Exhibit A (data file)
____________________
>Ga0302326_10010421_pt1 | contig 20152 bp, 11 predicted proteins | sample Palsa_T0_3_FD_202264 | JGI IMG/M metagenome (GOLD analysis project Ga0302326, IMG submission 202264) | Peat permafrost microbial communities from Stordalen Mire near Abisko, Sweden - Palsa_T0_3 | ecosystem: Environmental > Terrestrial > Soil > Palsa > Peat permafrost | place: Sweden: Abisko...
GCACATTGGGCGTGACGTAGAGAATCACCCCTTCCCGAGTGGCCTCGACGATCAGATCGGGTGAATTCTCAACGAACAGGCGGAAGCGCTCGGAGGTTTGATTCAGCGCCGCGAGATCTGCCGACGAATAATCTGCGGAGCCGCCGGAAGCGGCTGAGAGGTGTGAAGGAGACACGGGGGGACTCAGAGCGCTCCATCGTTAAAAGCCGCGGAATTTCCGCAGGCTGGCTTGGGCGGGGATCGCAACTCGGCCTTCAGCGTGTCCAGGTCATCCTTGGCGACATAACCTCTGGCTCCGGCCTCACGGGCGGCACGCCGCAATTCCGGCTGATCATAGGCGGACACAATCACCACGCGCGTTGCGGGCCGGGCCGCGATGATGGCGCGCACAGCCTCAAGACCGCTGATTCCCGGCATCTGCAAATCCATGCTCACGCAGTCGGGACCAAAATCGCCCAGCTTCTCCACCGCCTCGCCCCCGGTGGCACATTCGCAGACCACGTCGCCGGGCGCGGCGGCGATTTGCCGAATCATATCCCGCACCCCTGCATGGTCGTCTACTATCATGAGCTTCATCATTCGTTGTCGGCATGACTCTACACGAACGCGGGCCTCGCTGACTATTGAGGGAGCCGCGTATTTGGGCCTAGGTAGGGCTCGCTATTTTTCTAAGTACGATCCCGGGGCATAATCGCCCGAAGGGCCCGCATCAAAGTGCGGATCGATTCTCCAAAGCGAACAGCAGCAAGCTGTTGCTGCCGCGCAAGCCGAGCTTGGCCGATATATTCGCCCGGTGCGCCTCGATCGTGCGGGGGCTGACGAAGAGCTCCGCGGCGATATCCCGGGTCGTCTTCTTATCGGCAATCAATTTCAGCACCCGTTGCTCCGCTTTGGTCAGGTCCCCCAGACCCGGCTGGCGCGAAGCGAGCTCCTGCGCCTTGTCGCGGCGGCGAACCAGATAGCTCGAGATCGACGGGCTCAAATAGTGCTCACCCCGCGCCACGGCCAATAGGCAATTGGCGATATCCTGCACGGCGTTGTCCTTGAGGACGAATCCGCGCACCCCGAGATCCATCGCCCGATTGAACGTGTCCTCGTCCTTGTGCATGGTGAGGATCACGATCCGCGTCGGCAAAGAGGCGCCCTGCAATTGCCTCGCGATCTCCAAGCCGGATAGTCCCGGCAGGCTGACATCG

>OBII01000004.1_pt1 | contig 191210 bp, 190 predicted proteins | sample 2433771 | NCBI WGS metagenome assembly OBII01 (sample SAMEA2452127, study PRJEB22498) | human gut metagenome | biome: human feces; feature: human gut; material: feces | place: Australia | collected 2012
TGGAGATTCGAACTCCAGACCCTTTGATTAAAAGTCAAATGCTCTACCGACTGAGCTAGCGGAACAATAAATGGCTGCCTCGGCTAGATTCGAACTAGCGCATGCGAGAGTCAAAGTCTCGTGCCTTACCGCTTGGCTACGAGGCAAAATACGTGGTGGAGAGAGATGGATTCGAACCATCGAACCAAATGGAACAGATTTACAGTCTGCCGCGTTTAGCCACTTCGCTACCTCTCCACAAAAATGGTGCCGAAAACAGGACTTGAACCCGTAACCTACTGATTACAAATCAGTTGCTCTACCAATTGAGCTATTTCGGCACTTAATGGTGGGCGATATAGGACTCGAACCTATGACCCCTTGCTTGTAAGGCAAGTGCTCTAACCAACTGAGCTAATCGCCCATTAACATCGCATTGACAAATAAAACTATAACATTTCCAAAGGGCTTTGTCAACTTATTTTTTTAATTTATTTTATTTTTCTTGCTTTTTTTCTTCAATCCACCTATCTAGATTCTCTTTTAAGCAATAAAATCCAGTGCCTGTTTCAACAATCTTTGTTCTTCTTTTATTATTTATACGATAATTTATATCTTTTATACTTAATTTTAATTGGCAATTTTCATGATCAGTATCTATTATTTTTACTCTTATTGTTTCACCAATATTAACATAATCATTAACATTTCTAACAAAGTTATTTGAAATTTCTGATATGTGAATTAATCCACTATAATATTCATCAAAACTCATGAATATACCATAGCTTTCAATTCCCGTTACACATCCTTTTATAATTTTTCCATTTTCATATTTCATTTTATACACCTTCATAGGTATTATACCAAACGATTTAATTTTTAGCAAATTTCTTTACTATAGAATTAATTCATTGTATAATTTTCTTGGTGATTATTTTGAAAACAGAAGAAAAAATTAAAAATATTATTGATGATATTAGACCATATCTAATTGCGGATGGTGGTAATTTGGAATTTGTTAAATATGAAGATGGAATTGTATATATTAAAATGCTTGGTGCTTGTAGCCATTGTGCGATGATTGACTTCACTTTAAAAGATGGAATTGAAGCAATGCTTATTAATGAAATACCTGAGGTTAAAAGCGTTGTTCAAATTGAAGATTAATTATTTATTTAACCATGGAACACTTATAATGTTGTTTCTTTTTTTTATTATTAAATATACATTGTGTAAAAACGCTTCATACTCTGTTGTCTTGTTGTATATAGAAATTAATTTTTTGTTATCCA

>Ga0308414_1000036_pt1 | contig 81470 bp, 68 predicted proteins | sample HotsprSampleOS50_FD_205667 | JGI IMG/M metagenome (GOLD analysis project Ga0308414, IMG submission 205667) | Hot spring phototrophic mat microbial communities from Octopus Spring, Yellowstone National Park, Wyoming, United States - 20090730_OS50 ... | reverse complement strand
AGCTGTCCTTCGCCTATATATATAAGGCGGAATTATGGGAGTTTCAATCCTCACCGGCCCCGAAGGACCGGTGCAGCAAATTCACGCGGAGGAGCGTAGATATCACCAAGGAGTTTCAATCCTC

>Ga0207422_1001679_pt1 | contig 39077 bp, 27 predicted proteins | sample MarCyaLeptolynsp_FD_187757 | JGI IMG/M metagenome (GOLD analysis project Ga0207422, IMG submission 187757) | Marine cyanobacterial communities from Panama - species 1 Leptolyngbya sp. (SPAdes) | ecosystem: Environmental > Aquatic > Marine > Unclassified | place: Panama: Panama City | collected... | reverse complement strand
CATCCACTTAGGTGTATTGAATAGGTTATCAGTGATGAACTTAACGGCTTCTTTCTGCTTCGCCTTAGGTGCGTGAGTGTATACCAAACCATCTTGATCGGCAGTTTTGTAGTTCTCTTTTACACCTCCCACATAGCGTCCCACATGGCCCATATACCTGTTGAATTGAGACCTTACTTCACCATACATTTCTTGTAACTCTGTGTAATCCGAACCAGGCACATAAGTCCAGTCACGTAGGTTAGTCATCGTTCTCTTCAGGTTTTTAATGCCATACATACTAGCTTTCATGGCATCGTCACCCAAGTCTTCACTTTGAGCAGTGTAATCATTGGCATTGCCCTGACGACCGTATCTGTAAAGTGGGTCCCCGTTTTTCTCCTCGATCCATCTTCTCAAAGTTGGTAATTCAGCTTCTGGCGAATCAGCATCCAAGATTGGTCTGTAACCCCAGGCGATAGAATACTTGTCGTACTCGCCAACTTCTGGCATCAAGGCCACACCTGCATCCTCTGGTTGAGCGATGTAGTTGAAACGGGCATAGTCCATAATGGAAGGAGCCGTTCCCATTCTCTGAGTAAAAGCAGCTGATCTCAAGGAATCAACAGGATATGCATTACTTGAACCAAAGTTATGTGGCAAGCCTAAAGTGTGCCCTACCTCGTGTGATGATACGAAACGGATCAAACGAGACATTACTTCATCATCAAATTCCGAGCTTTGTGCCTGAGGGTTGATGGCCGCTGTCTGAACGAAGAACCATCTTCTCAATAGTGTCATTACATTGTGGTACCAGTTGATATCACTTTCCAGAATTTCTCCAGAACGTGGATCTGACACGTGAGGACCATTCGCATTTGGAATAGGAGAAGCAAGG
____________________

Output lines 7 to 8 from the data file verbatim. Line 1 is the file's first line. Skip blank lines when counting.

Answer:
>Ga0207422_1001679_pt1 | contig 39077 bp, 27 predicted proteins | sample MarCyaLeptolynsp_FD_187757 | JGI IMG/M metagenome (GOLD analysis project Ga0207422, IMG submission 187757) | Marine cyanobacterial communities from Panama - species 1 Leptolyngbya sp. (SPAdes) | ecosystem: Environmental > Aquatic > Marine > Unclassified | place: Panama: Panama City | collected... | reverse complement strand
CATCCACTTAGGTGTATTGAATAGGTTATCAGTGATGAACTTAACGGCTTCTTTCTGCTTCGCCTTAGGTGCGTGAGTGTATACCAAACCATCTTGATCGGCAGTTTTGTAGTTCTCTTTTACACCTCCCACATAGCGTCCCACATGGCCCATATACCTGTTGAATTGAGACCTTACTTCACCATACATTTCTTGTAACTCTGTGTAATCCGAACCAGGCACATAAGTCCAGTCACGTAGGTTAGTCATCGTTCTCTTCAGGTTTTTAATGCCATACATACTAGCTTTCATGGCATCGTCACCCAAGTCTTCACTTTGAGCAGTGTAATCATTGGCATTGCCCTGACGACCGTATCTGTAAAGTGGGTCCCCGTTTTTCTCCTCGATCCATCTTCTCAAAGTTGGTAATTCAGCTTCTGGCGAATCAGCATCCAAGATTGGTCTGTAACCCCAGGCGATAGAATACTTGTCGTACTCGCCAACTTCTGGCATCAAGGCCACACCTGCATCCTCTGGTTGAGCGATGTAGTTGAAACGGGCATAGTCCATAATGGAAGGAGCCGTTCCCATTCTCTGAGTAAAAGCAGCTGATCTCAAGGAATCAACAGGATATGCATTACTTGAACCAAAGTTATGTGGCAAGCCTAAAGTGTGCCCTACCTCGTGTGATGATACGAAACGGATCAAACGAGACATTACTTCATCATCAAATTCCGAGCTTTGTGCCTGAGGGTTGATGGCCGCTGTCTGAACGAAGAACCATCTTCTCAATAGTGTCATTACATTGTGGTACCAGTTGATATCACTTTCCAGAATTTCTCCAGAACGTGGATCTGACACGTGAGGACCATTCGCATTTGGAATAGGAGAAGCAAGG